A fun declaration inside a lib binds to a C function.

lib C
  # In C: double cos(double x)
  fun cos(value : Float64) : Float64

Once you bind it, the function is available inside the C type as if it was a class method:

C.cos(1.5) #=> 0.0707372

You can omit the parentheses if the function doesn't have arguments (and omit them in the call as well):

lib C
  fun getch : Int32


If the return type is void you can omit it:

lib C
  fun srand(seed : UInt32)


You can bind to variadic functions:

lib X
  fun variadic(value : Int32, ...) : Int32

X.variadic(1, 2, 3, 4)

Note that there are no implicit conversions (except to_unsafe, which is explained later) when invoking a C function: you must pass the exact type that is expected. For integers and floats you can use the various to_... methods.

Because method names in Crystal must start with a lowercase letter, fun names must also start with a lowercase letter. If you need to bind to a C function that starts with a capital letter you can give the function another name for Crystal:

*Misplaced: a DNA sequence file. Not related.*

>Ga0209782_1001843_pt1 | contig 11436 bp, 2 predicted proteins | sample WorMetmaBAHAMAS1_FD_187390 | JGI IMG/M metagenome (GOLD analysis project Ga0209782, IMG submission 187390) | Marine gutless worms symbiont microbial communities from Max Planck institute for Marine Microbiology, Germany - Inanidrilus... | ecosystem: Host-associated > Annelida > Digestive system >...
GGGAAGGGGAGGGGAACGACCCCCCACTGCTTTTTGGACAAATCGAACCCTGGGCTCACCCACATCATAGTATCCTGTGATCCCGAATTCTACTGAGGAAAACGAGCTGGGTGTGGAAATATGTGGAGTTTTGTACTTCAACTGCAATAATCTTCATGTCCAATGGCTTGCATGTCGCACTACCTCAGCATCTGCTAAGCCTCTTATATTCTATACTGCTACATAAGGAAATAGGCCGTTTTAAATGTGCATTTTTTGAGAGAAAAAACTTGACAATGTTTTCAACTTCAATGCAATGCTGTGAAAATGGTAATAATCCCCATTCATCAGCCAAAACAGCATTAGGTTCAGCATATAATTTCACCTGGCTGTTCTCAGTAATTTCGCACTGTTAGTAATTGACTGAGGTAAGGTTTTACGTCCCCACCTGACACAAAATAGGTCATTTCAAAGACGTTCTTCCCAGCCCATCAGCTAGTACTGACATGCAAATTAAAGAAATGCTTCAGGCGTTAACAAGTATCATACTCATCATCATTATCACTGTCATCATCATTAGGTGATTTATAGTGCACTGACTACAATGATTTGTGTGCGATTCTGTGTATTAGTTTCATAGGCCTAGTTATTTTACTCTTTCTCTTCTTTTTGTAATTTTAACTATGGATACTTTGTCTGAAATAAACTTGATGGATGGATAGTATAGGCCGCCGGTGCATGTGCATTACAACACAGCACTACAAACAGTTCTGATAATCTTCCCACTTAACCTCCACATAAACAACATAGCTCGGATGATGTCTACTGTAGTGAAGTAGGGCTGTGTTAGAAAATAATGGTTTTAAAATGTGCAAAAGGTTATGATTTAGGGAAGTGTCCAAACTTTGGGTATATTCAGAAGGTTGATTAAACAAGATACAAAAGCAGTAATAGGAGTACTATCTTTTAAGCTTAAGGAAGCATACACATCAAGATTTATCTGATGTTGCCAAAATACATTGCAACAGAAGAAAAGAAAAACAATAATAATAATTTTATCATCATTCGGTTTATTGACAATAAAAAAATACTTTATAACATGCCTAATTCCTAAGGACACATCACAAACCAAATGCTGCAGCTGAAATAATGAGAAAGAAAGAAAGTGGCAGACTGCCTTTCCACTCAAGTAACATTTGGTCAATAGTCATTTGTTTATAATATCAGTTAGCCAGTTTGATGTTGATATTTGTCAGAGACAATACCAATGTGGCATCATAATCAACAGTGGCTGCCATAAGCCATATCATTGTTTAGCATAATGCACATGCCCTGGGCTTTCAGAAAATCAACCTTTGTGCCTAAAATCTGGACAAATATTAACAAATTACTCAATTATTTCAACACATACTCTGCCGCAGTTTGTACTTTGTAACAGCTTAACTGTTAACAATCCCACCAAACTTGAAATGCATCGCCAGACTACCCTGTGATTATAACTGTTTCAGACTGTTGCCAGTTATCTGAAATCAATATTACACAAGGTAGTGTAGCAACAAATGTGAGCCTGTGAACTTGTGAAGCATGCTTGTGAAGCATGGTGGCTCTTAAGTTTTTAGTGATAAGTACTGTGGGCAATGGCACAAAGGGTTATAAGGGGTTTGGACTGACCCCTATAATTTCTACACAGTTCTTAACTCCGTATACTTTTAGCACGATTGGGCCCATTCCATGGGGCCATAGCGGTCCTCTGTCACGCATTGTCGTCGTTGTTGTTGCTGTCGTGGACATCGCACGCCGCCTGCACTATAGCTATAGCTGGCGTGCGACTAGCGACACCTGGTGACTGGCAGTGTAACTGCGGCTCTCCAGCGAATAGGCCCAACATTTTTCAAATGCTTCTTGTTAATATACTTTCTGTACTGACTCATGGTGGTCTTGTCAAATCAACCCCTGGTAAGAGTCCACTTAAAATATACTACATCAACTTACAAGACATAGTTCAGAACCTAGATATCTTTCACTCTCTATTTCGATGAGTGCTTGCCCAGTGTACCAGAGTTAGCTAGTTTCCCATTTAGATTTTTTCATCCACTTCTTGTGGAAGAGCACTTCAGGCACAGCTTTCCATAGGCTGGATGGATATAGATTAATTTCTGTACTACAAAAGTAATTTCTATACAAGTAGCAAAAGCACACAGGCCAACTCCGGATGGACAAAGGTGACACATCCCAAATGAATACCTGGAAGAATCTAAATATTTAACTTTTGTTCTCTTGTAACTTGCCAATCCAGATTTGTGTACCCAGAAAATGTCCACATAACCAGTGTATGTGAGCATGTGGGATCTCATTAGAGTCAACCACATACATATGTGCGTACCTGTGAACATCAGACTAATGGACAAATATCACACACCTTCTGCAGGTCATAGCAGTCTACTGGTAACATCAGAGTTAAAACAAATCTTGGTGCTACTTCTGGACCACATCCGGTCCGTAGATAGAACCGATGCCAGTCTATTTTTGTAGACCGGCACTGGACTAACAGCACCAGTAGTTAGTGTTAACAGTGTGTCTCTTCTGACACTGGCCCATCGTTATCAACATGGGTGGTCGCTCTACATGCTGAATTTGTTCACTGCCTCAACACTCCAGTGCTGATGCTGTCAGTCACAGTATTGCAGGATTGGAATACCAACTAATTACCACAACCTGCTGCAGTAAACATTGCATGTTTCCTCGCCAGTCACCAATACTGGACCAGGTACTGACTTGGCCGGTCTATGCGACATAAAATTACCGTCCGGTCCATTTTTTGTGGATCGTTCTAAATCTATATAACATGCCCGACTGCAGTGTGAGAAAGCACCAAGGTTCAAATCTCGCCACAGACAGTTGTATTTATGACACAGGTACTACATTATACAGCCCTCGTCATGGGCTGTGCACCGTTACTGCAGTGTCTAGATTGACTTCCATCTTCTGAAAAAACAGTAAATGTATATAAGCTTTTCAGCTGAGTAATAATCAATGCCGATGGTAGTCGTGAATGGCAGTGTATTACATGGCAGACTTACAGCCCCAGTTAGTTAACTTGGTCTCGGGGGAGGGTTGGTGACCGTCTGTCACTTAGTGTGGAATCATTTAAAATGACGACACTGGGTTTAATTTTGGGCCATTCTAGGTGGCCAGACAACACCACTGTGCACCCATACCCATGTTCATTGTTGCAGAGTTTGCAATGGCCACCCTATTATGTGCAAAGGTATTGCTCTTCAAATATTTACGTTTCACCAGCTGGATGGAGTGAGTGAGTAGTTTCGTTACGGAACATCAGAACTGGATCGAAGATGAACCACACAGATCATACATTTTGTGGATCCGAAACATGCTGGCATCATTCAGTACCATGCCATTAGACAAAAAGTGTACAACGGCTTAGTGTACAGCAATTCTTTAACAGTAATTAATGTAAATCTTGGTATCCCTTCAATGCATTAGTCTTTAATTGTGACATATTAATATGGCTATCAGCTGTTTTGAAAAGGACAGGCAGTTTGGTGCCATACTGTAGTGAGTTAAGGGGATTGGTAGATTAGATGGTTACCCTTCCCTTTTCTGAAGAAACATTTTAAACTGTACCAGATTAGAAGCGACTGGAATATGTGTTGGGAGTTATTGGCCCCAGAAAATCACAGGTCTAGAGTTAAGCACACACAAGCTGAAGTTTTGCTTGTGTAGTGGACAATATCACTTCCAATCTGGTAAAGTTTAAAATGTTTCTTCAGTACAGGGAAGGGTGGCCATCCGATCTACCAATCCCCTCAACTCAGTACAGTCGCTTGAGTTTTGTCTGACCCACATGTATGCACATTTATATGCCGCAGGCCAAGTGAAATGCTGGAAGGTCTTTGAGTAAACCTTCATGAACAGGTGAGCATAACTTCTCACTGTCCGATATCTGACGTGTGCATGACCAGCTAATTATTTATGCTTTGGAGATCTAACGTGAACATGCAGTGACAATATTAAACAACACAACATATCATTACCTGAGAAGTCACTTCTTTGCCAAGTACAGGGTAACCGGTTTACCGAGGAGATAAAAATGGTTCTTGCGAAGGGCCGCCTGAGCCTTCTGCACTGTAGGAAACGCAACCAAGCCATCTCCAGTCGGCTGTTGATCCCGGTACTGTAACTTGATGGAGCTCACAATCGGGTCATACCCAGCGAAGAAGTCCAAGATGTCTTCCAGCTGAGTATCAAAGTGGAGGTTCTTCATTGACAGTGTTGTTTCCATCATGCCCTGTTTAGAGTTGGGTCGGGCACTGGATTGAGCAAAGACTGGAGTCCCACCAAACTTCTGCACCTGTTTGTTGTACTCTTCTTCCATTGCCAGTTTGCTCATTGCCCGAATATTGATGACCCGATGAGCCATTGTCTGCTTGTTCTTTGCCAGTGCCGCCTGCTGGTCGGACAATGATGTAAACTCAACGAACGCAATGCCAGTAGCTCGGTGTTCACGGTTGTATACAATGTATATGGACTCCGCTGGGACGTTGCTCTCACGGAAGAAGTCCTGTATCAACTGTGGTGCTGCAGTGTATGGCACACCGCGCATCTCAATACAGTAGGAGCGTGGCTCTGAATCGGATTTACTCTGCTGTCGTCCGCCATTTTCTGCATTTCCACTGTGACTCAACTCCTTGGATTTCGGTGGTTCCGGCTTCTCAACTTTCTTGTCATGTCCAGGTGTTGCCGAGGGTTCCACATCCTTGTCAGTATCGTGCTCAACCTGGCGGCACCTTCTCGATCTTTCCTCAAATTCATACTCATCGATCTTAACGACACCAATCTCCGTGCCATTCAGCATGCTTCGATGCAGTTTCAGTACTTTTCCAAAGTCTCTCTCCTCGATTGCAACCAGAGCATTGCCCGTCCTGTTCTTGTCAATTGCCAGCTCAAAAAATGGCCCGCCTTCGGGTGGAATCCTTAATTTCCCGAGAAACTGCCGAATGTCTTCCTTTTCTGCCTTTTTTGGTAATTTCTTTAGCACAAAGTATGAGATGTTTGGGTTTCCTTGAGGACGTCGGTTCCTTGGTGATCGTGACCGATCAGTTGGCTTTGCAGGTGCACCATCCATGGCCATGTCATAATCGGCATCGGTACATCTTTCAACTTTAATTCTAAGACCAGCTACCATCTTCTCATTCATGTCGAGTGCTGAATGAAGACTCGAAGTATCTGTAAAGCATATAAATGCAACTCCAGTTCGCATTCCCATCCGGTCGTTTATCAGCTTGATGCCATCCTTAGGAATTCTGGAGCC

lib LibSDL
  fun init = SDL_Init(flags : UInt32) : Int32

You can also use a string as a name if the name is not a valid identifier or type name:

lib LLVMIntrinsics
  fun ceil_f32 = "llvm.ceil.f32"(value : Float32) : Float32

This can also be used to give shorter, nicer names to C functions, as these tend to be long and are usually prefixed with the library name.

The valid types to use in C bindings are:

  • Primitive types (Int8, ..., Int64, UInt8, ..., UInt64, Float32, Float64)
  • Pointer types (Pointer(Int32), which can also be written as Int32*)
  • Static arrays (StaticArray(Int32, 8), which can also be written as Int32[8])
  • Function types (Function(Int32, Int32), which can also be written as Int32 -> Int32)
  • Other struct, union, enum, type or alias declared previously.
  • Void: the absence of a return value.
  • NoReturn: similar to Void, but the compiler understands that no code can be executed after that invocation.
  • Crystal structs marked with the @[Extern] attribute

Refer to the type grammar for the notation used in fun types.

The standard library defines the LibC lib with aliases for common C types, like int, short, size_t. Use them in bindings like this:

lib MyLib
  fun my_fun(some_size : LibC::SizeT)

Note: The C char type is UInt8 in Crystal, so a char* or a const char* is UInt8*. The Char type in Crystal is a unicode codepoint so it is represented by four bytes, making it similar to an Int32, not to an UInt8. There's also the alias LibC::Char if in doubt.

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